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Gone Girl Author Gillian Flynn's Sharp Objects: Yes, Please!!

By Beth Clark • July 23, 2018

Sharp Objects, the Novel

As the New York Times bestselling author of Gone Girl, Gillian Flynn is no stranger to the book-to-screen world. Now her first novel, Sharp Objects, is taking HBO by storm, and the rapid surge in popularity of Southern Gothic is a testament to Flynn's talent. Sharp Objects was the winner of the Crime Writers Association's New Blood Fiction Dagger and Ian Fleming Steel Dagger Awards, as well as a Duncan Lawrie Dagger nominee and an Edgar Award finalist.

Words are like a road map to reporter Camille Preaker's troubled past. Fresh from a brief stay at a psych hospital, her first assignment from the daily paper where she works brings her reluctantly back to her hometown to cover the murders of two preteen girls.

Since she left town eight years ago, Camille has hardly spoken to her neurotic, hypochondriac mother or to the half-sister she barely knows: a beautiful thirteen-year-old with an eerie grip on the town. Back in her family's Victorian mansion, Camille is haunted by the childhood tragedy she has spent her whole life trying to forget.

As Camille works to uncover the truth about these violent crimes, she finds herself identifying with the young victims a bit too strongly. Clues keep leading to dead ends, forcing Camille to unravel the psychological puzzle of her own past to get at the story. Dogged by her own demons, Camille has to confront what happened to her to survive her homecoming. With its taut, crafted writing, Sharp Objects is addictive, haunting, and unforgettable.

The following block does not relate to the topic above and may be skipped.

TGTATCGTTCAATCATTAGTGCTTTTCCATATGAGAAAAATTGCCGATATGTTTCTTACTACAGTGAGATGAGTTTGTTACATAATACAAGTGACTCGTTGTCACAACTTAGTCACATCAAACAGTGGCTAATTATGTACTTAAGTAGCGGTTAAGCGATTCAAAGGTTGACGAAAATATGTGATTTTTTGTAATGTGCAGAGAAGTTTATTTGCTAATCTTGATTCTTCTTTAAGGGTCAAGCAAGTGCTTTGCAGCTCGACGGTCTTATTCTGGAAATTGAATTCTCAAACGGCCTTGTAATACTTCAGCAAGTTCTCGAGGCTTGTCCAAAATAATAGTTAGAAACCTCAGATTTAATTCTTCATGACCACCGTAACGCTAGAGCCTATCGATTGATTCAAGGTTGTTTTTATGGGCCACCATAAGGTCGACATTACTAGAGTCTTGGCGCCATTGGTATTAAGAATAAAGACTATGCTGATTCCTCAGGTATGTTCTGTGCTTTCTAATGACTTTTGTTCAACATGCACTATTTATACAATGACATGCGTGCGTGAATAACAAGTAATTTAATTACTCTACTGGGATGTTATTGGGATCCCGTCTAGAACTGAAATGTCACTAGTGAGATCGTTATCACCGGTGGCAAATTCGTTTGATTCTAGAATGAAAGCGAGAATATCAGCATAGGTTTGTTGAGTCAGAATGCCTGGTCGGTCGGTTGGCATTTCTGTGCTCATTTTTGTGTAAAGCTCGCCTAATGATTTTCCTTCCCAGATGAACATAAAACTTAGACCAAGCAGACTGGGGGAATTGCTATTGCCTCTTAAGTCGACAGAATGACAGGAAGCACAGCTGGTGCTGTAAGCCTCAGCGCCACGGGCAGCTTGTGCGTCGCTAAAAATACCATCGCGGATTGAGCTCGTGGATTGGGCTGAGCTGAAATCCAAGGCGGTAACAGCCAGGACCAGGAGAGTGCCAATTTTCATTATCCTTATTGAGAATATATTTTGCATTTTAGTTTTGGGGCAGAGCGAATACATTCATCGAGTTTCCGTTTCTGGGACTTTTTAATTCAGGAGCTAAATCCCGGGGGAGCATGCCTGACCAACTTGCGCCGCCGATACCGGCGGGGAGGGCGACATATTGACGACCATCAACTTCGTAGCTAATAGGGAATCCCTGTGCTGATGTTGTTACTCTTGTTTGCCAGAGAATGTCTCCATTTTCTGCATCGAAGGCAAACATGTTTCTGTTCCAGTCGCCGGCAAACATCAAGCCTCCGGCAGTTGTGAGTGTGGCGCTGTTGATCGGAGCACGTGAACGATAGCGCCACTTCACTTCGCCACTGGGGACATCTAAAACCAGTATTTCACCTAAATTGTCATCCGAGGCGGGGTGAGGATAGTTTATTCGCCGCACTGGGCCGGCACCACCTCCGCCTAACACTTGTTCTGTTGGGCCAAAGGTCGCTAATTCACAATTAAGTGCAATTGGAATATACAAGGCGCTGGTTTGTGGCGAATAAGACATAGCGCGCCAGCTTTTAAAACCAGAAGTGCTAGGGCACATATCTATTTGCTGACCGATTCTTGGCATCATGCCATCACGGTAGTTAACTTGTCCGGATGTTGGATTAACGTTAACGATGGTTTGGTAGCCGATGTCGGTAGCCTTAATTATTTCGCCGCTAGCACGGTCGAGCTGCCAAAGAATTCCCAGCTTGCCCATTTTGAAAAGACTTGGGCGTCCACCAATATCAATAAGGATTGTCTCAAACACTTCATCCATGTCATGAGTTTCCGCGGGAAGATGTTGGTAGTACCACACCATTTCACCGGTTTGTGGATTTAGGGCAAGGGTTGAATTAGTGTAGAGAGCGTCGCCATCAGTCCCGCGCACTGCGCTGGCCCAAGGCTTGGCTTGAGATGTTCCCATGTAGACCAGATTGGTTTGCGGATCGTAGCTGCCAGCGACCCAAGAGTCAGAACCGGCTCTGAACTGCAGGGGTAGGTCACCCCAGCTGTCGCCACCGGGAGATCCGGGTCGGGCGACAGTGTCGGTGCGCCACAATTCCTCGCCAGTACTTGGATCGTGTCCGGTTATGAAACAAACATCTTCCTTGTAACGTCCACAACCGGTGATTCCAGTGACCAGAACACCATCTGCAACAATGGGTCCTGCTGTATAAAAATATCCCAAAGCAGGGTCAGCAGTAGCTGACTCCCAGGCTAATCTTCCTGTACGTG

Sharp Objects, the HBO Blockbuster

If darkly twisted dramas that yank you in and keep you vacillating between fascination, dread, and "Whoa, what the...?!" are your thing, order your copy of Sharp Objects from us and get it on your watchlist TODAY. Do not wait, do not pass Go, and do not collect $200, because you won't need it to shop on ThriftBooks. Southern Gothic is in a category of its own, so even if psychological thrillers aren't your usual go-to, if you like unpredictability, the shock factor alone makes it worthy of taking a look.

The complex plot layers and disturbing intricacies of the characters make it impossible to do the story justice in a single blog, but #HBO says, "Based on the book of the same name by The New York Times bestselling author Gillian Flynn (Gone Girl, Dark Places), this eight-episode series tells the story of reporter Camille Preaker, who returns to her small hometown to cover the murders of two preteen girls. Trying to put together a psychological puzzle from her past, she finds herself identifying with the young victims a bit too closely." Set in Wind Gap, Missouri — the once-grand, now-struggling town she thought she had escaped—Camille is sent by her editor to investigate the disappearance of a preteen schoolmate of her half-sister Amma.

One of the more intriguing and sometimes disturbing elements of the series is its visual use of words throughout the episodes — some scratched into Camille's skin, some subtle, others hidden or in plain sight, and all intentional. Keep an eye out for them and see how many you can spot, then post them on Facebook or Twitter and tag us!

Gillian Flynn

Gillian Flynn is an author and woman of many talents who's seemingly lived a few lifetimes in one. Born in Missouri, she graduated from the University of Kansas with degrees in English and journalism, then got her Master's in journalism from Northwestern University in Chicago. Writing is obviously her forte, but as a kid, Flynn was an avid comic book and graphic novel reader, and even collaborated with illustrator David Gibbons (Rogue Trooper, Green Lantern) on a comic book story called Masks in 2015. She also worked as a television critic for Entertainment Weekly and a tuxedo-wearing yogurt cone in her teen years, but it's her gift for writing female villains that really sets her apart. "I've grown quite weary of the spunky heroines and soul-searching fashionistas that stock so many books. I particularly mourn the lack of female villains—good, potent female villains."

In addition to her novels, Flynn's short story, The Grownup, was published as a standalone in 2015.

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Mystery | horror | Women_Authors
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